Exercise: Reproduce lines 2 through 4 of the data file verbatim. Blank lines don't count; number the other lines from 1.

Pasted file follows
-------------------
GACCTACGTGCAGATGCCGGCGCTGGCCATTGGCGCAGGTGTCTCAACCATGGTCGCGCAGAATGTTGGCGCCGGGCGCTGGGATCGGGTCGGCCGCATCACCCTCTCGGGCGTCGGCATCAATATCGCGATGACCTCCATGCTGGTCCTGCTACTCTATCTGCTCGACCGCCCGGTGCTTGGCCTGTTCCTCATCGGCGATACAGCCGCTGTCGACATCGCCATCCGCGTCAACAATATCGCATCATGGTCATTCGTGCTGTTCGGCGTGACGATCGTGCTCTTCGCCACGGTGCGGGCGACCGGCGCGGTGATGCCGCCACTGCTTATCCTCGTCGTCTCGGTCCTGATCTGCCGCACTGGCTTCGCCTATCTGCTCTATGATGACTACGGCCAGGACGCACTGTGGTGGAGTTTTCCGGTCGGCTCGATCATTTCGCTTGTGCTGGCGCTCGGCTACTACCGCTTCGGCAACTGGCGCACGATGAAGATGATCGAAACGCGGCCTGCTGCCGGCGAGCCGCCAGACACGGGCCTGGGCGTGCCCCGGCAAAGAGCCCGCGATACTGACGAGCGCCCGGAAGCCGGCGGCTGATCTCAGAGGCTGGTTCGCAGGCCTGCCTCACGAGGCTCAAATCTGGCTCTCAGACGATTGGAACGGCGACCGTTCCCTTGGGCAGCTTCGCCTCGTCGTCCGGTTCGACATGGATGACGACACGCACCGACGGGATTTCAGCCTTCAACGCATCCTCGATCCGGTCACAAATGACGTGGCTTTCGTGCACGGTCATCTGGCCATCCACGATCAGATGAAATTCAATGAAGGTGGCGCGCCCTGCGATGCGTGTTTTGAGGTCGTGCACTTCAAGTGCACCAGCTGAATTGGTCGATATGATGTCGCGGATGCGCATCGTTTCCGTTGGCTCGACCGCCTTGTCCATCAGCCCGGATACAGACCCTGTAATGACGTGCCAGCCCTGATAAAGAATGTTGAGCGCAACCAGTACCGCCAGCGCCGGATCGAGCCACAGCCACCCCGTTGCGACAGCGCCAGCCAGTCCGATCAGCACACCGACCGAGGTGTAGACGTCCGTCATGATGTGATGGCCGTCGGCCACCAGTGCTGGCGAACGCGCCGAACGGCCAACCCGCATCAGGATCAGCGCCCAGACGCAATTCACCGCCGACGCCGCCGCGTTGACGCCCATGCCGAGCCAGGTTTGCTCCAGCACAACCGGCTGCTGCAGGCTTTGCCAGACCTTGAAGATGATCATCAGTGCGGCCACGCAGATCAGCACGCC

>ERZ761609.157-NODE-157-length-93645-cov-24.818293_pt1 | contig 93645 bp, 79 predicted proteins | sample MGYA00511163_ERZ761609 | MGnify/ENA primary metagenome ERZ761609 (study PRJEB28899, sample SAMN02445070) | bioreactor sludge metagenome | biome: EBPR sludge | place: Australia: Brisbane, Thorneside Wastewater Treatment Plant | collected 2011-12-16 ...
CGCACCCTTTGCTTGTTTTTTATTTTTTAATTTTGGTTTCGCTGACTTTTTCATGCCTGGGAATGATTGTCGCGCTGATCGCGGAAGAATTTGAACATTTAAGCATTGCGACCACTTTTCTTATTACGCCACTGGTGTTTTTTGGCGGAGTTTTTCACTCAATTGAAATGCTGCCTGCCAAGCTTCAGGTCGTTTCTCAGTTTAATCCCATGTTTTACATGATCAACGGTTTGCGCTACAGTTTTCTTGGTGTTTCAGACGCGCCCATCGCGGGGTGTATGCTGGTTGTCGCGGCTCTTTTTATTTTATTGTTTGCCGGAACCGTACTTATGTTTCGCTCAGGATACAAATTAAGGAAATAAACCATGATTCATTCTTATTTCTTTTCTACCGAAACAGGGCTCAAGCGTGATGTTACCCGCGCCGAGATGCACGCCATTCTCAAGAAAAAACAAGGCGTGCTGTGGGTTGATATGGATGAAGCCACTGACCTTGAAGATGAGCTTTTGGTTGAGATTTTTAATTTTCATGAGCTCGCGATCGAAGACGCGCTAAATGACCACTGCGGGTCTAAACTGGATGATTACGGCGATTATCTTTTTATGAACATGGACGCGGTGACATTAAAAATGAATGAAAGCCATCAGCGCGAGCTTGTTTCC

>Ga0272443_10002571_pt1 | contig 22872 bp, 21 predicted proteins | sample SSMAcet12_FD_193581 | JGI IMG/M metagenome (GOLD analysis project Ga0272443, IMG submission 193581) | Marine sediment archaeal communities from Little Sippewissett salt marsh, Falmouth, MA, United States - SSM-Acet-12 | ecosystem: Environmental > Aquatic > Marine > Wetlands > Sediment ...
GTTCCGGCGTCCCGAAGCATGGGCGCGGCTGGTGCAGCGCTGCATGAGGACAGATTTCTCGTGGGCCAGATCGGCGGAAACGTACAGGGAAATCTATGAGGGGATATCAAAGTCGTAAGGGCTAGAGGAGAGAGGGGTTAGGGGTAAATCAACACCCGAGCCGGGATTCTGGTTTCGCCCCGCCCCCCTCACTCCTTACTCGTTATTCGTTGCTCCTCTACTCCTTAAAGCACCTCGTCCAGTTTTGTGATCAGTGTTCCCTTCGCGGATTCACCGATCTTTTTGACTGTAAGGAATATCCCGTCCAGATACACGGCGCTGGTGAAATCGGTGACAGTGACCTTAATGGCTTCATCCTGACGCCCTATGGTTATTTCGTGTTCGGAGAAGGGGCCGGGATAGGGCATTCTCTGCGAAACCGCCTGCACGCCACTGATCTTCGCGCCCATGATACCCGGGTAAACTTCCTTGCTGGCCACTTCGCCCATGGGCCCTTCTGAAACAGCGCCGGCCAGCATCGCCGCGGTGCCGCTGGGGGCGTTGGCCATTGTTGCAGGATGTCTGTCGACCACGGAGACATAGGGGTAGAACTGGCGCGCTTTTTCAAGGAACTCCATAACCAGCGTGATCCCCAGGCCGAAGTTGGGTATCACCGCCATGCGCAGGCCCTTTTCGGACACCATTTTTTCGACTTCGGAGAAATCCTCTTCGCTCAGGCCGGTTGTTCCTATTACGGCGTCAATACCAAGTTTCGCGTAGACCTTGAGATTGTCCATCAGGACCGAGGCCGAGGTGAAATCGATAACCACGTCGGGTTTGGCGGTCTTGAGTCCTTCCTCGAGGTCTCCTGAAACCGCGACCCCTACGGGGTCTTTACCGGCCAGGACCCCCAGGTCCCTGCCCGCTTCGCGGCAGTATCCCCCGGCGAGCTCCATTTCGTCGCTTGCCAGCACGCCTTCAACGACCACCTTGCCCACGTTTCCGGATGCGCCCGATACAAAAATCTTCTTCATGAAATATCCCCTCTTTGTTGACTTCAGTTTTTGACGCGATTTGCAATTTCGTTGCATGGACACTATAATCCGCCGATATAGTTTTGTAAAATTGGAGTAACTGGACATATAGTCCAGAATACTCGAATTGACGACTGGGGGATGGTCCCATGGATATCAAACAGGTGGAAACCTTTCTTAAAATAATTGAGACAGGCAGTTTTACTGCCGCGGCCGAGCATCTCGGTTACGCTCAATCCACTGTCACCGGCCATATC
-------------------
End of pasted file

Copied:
>ERZ761609.157-NODE-157-length-93645-cov-24.818293_pt1 | contig 93645 bp, 79 predicted proteins | sample MGYA00511163_ERZ761609 | MGnify/ENA primary metagenome ERZ761609 (study PRJEB28899, sample SAMN02445070) | bioreactor sludge metagenome | biome: EBPR sludge | place: Australia: Brisbane, Thorneside Wastewater Treatment Plant | collected 2011-12-16 ...
CGCACCCTTTGCTTGTTTTTTATTTTTTAATTTTGGTTTCGCTGACTTTTTCATGCCTGGGAATGATTGTCGCGCTGATCGCGGAAGAATTTGAACATTTAAGCATTGCGACCACTTTTCTTATTACGCCACTGGTGTTTTTTGGCGGAGTTTTTCACTCAATTGAAATGCTGCCTGCCAAGCTTCAGGTCGTTTCTCAGTTTAATCCCATGTTTTACATGATCAACGGTTTGCGCTACAGTTTTCTTGGTGTTTCAGACGCGCCCATCGCGGGGTGTATGCTGGTTGTCGCGGCTCTTTTTATTTTATTGTTTGCCGGAACCGTACTTATGTTTCGCTCAGGATACAAATTAAGGAAATAAACCATGATTCATTCTTATTTCTTTTCTACCGAAACAGGGCTCAAGCGTGATGTTACCCGCGCCGAGATGCACGCCATTCTCAAGAAAAAACAAGGCGTGCTGTGGGTTGATATGGATGAAGCCACTGACCTTGAAGATGAGCTTTTGGTTGAGATTTTTAATTTTCATGAGCTCGCGATCGAAGACGCGCTAAATGACCACTGCGGGTCTAAACTGGATGATTACGGCGATTATCTTTTTATGAACATGGACGCGGTGACATTAAAAATGAATGAAAGCCATCAGCGCGAGCTTGTTTCC

>Ga0272443_10002571_pt1 | contig 22872 bp, 21 predicted proteins | sample SSMAcet12_FD_193581 | JGI IMG/M metagenome (GOLD analysis project Ga0272443, IMG submission 193581) | Marine sediment archaeal communities from Little Sippewissett salt marsh, Falmouth, MA, United States - SSM-Acet-12 | ecosystem: Environmental > Aquatic > Marine > Wetlands > Sediment ...